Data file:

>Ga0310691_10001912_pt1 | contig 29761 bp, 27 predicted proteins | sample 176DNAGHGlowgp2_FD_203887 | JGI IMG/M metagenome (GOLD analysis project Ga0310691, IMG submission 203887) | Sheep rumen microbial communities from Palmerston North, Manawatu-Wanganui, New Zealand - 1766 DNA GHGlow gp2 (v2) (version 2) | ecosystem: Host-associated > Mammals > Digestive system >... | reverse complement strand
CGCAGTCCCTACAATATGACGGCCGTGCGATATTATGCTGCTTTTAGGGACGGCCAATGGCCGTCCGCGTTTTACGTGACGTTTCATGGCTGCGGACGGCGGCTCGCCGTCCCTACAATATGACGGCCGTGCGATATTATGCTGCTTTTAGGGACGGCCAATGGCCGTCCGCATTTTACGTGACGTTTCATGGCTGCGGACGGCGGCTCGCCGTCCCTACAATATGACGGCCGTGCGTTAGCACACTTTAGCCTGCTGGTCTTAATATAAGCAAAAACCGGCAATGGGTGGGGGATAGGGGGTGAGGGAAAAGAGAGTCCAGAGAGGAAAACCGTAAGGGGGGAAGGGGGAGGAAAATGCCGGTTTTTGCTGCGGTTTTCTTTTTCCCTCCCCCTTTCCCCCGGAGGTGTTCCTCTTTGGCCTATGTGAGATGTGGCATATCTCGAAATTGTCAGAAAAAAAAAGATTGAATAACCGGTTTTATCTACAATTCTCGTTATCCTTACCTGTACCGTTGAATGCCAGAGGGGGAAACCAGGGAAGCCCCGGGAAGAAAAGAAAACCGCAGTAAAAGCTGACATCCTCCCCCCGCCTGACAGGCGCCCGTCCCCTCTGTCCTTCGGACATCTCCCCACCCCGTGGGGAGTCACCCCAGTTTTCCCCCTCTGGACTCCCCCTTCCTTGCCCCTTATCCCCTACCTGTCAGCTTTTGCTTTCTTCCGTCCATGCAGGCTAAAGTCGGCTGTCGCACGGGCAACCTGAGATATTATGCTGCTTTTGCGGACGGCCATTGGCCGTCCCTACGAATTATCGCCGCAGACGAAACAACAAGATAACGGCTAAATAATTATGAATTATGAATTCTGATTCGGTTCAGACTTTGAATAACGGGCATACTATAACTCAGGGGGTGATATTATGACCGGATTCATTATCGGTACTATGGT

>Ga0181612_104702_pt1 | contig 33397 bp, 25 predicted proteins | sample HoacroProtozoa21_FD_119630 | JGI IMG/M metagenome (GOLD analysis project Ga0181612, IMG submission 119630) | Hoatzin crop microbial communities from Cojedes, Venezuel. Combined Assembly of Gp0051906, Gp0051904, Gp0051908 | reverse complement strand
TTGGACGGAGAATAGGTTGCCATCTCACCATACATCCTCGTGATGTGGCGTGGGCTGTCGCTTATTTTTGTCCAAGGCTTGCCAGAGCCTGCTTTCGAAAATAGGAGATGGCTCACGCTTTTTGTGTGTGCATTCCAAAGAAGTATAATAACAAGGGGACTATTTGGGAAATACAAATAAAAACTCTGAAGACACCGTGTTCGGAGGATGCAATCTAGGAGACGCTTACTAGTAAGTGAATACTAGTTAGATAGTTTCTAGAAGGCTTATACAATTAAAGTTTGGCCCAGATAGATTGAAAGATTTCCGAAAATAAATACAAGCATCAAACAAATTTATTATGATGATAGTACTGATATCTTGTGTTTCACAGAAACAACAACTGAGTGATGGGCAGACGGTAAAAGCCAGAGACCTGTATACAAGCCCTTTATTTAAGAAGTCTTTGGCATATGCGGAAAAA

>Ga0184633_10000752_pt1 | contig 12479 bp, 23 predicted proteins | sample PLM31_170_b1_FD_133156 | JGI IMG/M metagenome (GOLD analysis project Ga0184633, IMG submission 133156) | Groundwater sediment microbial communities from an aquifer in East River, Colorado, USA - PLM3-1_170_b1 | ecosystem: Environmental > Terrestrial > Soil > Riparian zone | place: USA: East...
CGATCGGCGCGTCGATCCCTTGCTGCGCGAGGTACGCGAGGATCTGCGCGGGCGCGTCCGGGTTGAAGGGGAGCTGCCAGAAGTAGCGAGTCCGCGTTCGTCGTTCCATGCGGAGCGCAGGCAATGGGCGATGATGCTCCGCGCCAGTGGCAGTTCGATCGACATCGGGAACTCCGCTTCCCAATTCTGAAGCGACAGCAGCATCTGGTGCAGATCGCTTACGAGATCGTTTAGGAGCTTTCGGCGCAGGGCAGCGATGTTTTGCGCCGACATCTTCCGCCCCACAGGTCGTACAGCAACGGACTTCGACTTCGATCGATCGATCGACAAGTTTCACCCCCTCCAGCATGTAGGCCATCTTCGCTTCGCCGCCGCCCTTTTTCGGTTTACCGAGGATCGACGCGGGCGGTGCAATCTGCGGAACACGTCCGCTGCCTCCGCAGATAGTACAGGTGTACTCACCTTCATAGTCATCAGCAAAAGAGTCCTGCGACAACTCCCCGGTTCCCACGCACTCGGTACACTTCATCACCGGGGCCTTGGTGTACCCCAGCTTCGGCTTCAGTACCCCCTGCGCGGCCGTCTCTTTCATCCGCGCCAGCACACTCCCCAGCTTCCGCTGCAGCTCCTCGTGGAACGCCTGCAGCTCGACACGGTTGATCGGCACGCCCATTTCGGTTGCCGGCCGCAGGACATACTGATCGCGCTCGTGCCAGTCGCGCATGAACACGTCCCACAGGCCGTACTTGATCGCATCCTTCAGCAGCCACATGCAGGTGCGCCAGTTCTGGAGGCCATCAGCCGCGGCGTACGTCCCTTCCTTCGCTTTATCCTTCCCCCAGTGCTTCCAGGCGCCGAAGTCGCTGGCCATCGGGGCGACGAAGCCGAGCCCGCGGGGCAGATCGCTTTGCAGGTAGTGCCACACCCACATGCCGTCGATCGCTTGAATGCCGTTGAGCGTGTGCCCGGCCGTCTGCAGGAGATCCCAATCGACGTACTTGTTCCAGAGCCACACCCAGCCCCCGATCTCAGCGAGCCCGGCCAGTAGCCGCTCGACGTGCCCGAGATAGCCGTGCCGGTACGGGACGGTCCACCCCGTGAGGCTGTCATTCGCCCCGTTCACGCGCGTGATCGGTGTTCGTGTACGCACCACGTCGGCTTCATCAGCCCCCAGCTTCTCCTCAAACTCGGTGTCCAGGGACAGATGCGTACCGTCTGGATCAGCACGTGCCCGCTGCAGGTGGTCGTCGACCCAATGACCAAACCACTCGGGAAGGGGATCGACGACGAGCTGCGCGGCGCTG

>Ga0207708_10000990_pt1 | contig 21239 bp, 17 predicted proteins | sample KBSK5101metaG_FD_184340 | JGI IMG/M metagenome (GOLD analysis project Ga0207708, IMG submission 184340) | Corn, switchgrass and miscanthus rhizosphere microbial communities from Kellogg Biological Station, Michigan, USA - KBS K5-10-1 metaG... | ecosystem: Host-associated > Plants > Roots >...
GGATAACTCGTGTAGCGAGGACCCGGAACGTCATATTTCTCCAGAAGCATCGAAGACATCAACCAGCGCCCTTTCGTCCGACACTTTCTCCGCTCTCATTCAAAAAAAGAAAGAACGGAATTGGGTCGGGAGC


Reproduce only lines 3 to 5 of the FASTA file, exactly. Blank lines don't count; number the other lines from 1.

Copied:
>Ga0181612_104702_pt1 | contig 33397 bp, 25 predicted proteins | sample HoacroProtozoa21_FD_119630 | JGI IMG/M metagenome (GOLD analysis project Ga0181612, IMG submission 119630) | Hoatzin crop microbial communities from Cojedes, Venezuel. Combined Assembly of Gp0051906, Gp0051904, Gp0051908 | reverse complement strand
TTGGACGGAGAATAGGTTGCCATCTCACCATACATCCTCGTGATGTGGCGTGGGCTGTCGCTTATTTTTGTCCAAGGCTTGCCAGAGCCTGCTTTCGAAAATAGGAGATGGCTCACGCTTTTTGTGTGTGCATTCCAAAGAAGTATAATAACAAGGGGACTATTTGGGAAATACAAATAAAAACTCTGAAGACACCGTGTTCGGAGGATGCAATCTAGGAGACGCTTACTAGTAAGTGAATACTAGTTAGATAGTTTCTAGAAGGCTTATACAATTAAAGTTTGGCCCAGATAGATTGAAAGATTTCCGAAAATAAATACAAGCATCAAACAAATTTATTATGATGATAGTACTGATATCTTGTGTTTCACAGAAACAACAACTGAGTGATGGGCAGACGGTAAAAGCCAGAGACCTGTATACAAGCCCTTTATTTAAGAAGTCTTTGGCATATGCGGAAAAA

>Ga0184633_10000752_pt1 | contig 12479 bp, 23 predicted proteins | sample PLM31_170_b1_FD_133156 | JGI IMG/M metagenome (GOLD analysis project Ga0184633, IMG submission 133156) | Groundwater sediment microbial communities from an aquifer in East River, Colorado, USA - PLM3-1_170_b1 | ecosystem: Environmental > Terrestrial > Soil > Riparian zone | place: USA: East...